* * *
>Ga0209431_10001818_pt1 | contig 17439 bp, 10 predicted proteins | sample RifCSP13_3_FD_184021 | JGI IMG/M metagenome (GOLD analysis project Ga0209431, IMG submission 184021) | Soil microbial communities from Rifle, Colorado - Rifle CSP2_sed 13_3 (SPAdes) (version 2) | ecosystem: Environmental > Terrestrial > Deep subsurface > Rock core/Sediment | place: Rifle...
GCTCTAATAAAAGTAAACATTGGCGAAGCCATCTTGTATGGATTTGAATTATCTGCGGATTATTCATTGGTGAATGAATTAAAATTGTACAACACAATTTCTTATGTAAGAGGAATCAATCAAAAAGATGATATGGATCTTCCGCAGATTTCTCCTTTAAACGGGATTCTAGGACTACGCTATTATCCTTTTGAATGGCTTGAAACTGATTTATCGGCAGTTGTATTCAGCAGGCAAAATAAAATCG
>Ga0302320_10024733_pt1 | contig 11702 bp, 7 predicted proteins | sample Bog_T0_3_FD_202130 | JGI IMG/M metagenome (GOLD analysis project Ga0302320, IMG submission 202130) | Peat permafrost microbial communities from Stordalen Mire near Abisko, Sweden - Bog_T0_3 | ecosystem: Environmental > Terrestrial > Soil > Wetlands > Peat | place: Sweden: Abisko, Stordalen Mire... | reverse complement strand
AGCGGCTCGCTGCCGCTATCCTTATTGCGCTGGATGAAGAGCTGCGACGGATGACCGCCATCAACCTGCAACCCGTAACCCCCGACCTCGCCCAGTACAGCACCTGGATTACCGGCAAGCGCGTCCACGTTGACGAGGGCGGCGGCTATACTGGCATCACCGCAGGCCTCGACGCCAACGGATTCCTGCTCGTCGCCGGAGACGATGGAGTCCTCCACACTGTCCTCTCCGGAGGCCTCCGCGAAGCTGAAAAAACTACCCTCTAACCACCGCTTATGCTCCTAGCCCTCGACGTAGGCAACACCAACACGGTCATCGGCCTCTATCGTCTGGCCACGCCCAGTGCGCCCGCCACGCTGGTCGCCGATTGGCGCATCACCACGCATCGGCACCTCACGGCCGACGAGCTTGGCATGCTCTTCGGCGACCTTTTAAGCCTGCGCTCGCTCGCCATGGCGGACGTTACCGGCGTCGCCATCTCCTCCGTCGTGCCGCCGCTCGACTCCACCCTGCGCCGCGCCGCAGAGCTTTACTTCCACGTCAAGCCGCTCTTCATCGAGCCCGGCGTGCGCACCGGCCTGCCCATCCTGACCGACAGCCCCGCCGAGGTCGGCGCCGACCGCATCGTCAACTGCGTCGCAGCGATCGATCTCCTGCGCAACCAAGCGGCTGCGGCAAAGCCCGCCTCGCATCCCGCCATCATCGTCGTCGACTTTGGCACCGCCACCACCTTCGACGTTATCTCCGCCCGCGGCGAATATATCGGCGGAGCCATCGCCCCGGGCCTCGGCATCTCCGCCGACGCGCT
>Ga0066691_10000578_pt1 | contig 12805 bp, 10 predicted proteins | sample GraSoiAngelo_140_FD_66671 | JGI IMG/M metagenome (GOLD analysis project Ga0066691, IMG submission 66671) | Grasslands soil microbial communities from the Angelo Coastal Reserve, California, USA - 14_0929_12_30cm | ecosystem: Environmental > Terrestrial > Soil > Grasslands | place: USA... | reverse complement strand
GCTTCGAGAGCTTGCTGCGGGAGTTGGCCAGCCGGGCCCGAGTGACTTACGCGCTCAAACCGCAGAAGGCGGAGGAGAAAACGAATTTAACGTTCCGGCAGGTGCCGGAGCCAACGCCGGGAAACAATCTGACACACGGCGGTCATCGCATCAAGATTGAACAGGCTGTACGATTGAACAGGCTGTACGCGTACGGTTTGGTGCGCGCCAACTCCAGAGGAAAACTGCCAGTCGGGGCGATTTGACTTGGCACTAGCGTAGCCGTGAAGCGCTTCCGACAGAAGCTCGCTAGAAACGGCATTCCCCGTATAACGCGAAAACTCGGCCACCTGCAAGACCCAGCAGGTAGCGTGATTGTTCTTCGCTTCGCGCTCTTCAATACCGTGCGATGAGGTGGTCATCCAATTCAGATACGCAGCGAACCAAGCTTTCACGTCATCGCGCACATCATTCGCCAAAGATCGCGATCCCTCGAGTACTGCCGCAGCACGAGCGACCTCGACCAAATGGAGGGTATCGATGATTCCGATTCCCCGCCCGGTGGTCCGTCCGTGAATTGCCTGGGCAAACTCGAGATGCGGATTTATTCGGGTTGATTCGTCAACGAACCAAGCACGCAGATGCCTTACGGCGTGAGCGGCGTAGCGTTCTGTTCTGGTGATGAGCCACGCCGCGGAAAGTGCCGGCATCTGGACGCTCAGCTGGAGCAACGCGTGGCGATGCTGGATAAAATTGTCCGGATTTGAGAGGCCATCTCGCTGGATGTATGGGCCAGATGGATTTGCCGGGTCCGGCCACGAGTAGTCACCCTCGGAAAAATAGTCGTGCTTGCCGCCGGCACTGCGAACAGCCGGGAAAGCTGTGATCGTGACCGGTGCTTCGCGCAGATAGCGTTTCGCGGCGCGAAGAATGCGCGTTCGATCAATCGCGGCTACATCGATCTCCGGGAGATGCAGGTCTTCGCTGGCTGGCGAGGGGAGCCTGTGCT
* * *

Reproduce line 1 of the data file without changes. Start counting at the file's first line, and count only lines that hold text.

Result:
>Ga0209431_10001818_pt1 | contig 17439 bp, 10 predicted proteins | sample RifCSP13_3_FD_184021 | JGI IMG/M metagenome (GOLD analysis project Ga0209431, IMG submission 184021) | Soil microbial communities from Rifle, Colorado - Rifle CSP2_sed 13_3 (SPAdes) (version 2) | ecosystem: Environmental > Terrestrial > Deep subsurface > Rock core/Sediment | place: Rifle...